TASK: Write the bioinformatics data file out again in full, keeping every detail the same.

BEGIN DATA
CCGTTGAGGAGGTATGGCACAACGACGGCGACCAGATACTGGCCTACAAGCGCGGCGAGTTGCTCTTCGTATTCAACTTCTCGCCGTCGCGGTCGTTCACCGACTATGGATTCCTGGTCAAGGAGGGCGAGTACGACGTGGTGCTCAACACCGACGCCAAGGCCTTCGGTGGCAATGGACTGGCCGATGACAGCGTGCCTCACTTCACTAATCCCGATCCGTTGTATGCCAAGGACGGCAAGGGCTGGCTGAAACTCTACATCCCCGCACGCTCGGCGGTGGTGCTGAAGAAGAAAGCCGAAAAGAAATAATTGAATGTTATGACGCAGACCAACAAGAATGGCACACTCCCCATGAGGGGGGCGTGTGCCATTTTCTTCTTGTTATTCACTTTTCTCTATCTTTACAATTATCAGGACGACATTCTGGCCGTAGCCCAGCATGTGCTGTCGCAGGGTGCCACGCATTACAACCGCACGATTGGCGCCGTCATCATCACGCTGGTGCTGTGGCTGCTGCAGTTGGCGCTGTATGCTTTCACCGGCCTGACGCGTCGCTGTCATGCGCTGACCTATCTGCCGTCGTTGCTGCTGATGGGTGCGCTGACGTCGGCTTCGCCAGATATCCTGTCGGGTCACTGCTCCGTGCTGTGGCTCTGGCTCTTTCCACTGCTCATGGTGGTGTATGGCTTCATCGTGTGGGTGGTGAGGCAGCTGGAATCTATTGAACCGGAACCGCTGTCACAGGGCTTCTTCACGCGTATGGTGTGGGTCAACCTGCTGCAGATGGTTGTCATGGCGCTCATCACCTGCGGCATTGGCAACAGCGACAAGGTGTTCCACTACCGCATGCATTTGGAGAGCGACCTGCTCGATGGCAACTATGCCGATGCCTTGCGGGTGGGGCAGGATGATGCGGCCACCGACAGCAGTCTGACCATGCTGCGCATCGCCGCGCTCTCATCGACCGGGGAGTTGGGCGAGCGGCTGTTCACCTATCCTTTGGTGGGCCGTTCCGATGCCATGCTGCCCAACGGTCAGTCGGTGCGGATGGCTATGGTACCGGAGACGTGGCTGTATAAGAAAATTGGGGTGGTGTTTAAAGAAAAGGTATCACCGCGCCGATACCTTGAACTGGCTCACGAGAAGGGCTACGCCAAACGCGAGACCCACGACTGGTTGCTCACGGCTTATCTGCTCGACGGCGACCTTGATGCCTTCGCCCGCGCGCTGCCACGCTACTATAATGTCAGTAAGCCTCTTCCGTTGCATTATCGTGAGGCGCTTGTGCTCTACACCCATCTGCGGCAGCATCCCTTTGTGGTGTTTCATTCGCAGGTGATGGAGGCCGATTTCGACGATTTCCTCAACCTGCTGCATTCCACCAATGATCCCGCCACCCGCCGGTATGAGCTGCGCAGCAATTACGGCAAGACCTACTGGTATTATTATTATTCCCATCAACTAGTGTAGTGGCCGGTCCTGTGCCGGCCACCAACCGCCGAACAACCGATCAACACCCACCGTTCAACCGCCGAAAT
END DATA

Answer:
CCGTTGAGGAGGTATGGCACAACGACGGCGACCAGATACTGGCCTACAAGCGCGGCGAGTTGCTCTTCGTATTCAACTTCTCGCCGTCGCGGTCGTTCACCGACTATGGATTCCTGGTCAAGGAGGGCGAGTACGACGTGGTGCTCAACACCGACGCCAAGGCCTTCGGTGGCAATGGACTGGCCGATGACAGCGTGCCTCACTTCACTAATCCCGATCCGTTGTATGCCAAGGACGGCAAGGGCTGGCTGAAACTCTACATCCCCGCACGCTCGGCGGTGGTGCTGAAGAAGAAAGCCGAAAAGAAATAATTGAATGTTATGACGCAGACCAACAAGAATGGCACACTCCCCATGAGGGGGGCGTGTGCCATTTTCTTCTTGTTATTCACTTTTCTCTATCTTTACAATTATCAGGACGACATTCTGGCCGTAGCCCAGCATGTGCTGTCGCAGGGTGCCACGCATTACAACCGCACGATTGGCGCCGTCATCATCACGCTGGTGCTGTGGCTGCTGCAGTTGGCGCTGTATGCTTTCACCGGCCTGACGCGTCGCTGTCATGCGCTGACCTATCTGCCGTCGTTGCTGCTGATGGGTGCGCTGACGTCGGCTTCGCCAGATATCCTGTCGGGTCACTGCTCCGTGCTGTGGCTCTGGCTCTTTCCACTGCTCATGGTGGTGTATGGCTTCATCGTGTGGGTGGTGAGGCAGCTGGAATCTATTGAACCGGAACCGCTGTCACAGGGCTTCTTCACGCGTATGGTGTGGGTCAACCTGCTGCAGATGGTTGTCATGGCGCTCATCACCTGCGGCATTGGCAACAGCGACAAGGTGTTCCACTACCGCATGCATTTGGAGAGCGACCTGCTCGATGGCAACTATGCCGATGCCTTGCGGGTGGGGCAGGATGATGCGGCCACCGACAGCAGTCTGACCATGCTGCGCATCGCCGCGCTCTCATCGACCGGGGAGTTGGGCGAGCGGCTGTTCACCTATCCTTTGGTGGGCCGTTCCGATGCCATGCTGCCCAACGGTCAGTCGGTGCGGATGGCTATGGTACCGGAGACGTGGCTGTATAAGAAAATTGGGGTGGTGTTTAAAGAAAAGGTATCACCGCGCCGATACCTTGAACTGGCTCACGAGAAGGGCTACGCCAAACGCGAGACCCACGACTGGTTGCTCACGGCTTATCTGCTCGACGGCGACCTTGATGCCTTCGCCCGCGCGCTGCCACGCTACTATAATGTCAGTAAGCCTCTTCCGTTGCATTATCGTGAGGCGCTTGTGCTCTACACCCATCTGCGGCAGCATCCCTTTGTGGTGTTTCATTCGCAGGTGATGGAGGCCGATTTCGACGATTTCCTCAACCTGCTGCATTCCACCAATGATCCCGCCACCCGCCGGTATGAGCTGCGCAGCAATTACGGCAAGACCTACTGGTATTATTATTATTCCCATCAACTAGTGTAGTGGCCGGTCCTGTGCCGGCCACCAACCGCCGAACAACCGATCAACACCCACCGTTCAACCGCCGAAAT